The artichokes in this recipe are split in half lengthwise, stuffed with ground meat, and then cooked. Medias appeared in Aleppo courtesy of Spanish Jews who arrived in the Ottoman lands after Ferdinand and Isabella’s Edict of Expulsion. The word media is Spanish for “half.”–Poopa Dweck
☞ Table of Contents
LC Sauce on the Side? Note
If, like at least one of us, you’re rather picky and sometimes prefer your sauce on the side, simply sweat the stuffed artichokes unsauced in the Dutch oven, adding a few more drops water as necessary, and simmer the tomato sauce in a separate skillet for the requisite time. It’s as simple as that.
Artichoke Halves Stuffed with Beef
For the beef filling
For the tomato sauce
- Two cans tomato sauce
- Juice of 2 lemons (about 6 tablespoons)
- 1 teaspoon sugar
- 1 teaspoon kosher salt plus more to taste
- 1 cup water
Make the ground beef filling and stuff the artichokes
- Cut each artichoke in half lengthwise, remove the hairy choke, and trim 1 inch of bracts (leaves) from the top.
- In a bowl, combine the beef, one egg, the allspice, and salt and mix well. Spoon some of the filling into the cavity of each artichoke, packing the filling tightly and making it flush with the cut surface of the artichoke.
- Place the remaining egg in a shallow dish and lightly beat it. Place the matzah meal in another shallow dish. Working with 1 artichoke half at a time, dip the cut side first in the egg, then dredge it in the matzah meal, then set the artichoke half aside.
- Pour the olive oil in a Dutch oven and set aside. Heat the vegetable oil in a skillet over medium heat. Add as many stuffed artichokes, filling-side down, as will fit without crowding the skillet. Cook until the breading is golden brown, about 2 minutes. Place the artichokes, filling side up, in a single layer in the Dutch oven. Repeat with the remaining stuffed artichokes.
Make the tomato sauce
- Combine the tomato sauce, lemon juice, sugar, salt, and water in a bowl.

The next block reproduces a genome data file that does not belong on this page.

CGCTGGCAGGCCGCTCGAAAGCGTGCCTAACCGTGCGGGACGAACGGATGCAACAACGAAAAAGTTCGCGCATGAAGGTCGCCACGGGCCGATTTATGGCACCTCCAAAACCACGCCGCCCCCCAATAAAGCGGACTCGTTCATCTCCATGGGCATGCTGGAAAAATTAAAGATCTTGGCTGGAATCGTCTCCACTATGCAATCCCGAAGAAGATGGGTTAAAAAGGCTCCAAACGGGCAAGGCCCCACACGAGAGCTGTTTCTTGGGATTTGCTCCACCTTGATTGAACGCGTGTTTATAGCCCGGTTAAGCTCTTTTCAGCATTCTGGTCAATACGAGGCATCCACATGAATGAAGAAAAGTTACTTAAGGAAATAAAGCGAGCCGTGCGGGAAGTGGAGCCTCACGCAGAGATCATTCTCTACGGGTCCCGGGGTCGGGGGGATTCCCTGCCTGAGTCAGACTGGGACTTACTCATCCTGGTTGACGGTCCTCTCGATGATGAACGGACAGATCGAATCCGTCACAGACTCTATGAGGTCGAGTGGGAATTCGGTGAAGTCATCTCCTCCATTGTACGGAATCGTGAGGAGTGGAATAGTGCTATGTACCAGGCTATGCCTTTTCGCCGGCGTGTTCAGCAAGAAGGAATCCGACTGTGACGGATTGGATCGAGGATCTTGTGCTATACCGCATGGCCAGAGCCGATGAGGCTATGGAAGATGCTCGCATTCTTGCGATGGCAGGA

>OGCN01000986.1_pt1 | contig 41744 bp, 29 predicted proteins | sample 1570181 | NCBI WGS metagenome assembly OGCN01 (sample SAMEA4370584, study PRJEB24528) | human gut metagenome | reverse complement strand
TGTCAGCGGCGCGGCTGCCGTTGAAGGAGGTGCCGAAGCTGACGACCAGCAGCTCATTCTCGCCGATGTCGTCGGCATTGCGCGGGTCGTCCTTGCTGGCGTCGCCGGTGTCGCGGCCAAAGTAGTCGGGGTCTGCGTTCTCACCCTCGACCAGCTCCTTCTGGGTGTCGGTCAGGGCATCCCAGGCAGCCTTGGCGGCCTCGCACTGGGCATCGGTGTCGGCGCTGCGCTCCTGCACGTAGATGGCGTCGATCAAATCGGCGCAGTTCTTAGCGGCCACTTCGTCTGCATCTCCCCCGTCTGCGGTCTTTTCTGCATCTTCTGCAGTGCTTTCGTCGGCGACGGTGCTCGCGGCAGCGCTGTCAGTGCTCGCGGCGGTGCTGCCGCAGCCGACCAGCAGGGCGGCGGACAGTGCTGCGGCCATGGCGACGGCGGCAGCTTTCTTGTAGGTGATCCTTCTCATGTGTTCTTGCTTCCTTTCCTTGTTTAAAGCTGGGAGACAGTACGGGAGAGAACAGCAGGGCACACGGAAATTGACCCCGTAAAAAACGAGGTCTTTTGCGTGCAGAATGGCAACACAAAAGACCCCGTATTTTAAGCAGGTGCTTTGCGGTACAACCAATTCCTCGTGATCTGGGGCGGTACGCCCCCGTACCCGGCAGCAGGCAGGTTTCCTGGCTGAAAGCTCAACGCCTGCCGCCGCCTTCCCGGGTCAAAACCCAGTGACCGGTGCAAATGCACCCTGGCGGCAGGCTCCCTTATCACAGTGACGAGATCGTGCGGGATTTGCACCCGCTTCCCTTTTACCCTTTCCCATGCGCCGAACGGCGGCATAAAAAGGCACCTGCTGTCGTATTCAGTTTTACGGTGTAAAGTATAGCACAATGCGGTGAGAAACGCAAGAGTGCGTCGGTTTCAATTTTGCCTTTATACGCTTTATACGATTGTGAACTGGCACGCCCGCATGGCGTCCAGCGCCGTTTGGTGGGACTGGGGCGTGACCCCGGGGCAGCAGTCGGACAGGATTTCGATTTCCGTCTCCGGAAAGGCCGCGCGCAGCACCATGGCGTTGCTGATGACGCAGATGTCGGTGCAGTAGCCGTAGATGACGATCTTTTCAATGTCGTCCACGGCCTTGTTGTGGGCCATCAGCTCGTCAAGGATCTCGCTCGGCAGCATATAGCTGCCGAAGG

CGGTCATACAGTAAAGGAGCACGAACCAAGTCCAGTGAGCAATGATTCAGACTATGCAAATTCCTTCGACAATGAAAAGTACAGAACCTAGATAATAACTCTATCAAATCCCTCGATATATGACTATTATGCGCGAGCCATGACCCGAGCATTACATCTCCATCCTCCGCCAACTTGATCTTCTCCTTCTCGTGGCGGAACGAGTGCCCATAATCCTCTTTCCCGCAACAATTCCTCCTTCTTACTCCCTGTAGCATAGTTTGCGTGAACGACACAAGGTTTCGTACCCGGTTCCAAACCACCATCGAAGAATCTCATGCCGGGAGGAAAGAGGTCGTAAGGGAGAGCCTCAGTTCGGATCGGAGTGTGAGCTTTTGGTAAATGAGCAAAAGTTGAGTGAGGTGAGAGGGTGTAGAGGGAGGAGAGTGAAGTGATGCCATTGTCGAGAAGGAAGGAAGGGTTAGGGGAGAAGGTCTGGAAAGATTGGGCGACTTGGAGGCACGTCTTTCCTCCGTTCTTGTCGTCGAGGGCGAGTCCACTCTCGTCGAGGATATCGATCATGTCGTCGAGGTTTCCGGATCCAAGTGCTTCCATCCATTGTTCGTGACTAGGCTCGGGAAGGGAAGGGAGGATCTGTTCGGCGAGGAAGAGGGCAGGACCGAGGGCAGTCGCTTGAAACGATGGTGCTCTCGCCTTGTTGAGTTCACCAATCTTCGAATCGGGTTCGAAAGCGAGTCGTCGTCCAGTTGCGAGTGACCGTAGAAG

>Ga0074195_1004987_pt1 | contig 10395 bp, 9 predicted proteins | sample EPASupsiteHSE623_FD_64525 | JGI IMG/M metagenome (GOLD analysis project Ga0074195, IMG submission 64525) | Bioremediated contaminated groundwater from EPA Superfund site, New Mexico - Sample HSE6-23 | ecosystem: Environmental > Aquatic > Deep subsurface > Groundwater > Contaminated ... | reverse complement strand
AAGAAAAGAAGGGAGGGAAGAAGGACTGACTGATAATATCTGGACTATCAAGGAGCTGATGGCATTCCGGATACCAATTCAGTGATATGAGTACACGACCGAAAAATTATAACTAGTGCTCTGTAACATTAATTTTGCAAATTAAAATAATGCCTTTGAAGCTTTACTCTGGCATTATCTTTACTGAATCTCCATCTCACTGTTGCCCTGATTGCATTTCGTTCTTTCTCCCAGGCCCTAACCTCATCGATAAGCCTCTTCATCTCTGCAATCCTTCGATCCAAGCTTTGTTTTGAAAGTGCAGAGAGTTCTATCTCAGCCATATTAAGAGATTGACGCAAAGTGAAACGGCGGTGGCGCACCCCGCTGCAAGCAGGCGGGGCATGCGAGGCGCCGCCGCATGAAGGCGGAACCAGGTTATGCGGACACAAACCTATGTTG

- Sprinkle the stuffed artichokes with salt to taste. Cook over medium heat for 3 minutes, or until the artichokes begin to sweat. Pour the sauce over the artichokes, increase the heat to medium-high, and bring to a boil. Then reduce the heat to low, cover, and simmer until the stuffed artichoke hearts are fork-tender about 30 minutes. Serve with the sauce spooned over the top.
Recipe Testers’ Reviews
Well, this was a surprise. It was quite good, very easy to prepare, and would make a good side dish. It took a bit longer than expected to cook the beef, but after that time, the artichokes were perfectly tender. The lemon juice adds a real zing to the tomato sauce. My husband, who’s a food snob, said that he would want to eat it again.
I’m a big fan of Aromas of Aleppo, and I’ve made this recipe twice, both times serving them alongside a roast chicken, rice, and a salad. The first time I made them, I used halved fresh artichokes, and they were delicious—my tasters loved them. The second time around, I used frozen artichoke hearts, halved the sauce, and substituted the beef for ground turkey. These were also delicious, and much quicker to make. (Using frozen artichoke hearts is also a great way to make this dish when artichokes aren’t in season.) One pound of ground turkey filled about 15 hearts. Though I forgot to time exactly how long it took to bake the frozen ones, it was somewhere between 10 and 15 minutes. It only took four people to eat all 15 of them! They’re truly little jewels.
Originally published April 12, 2011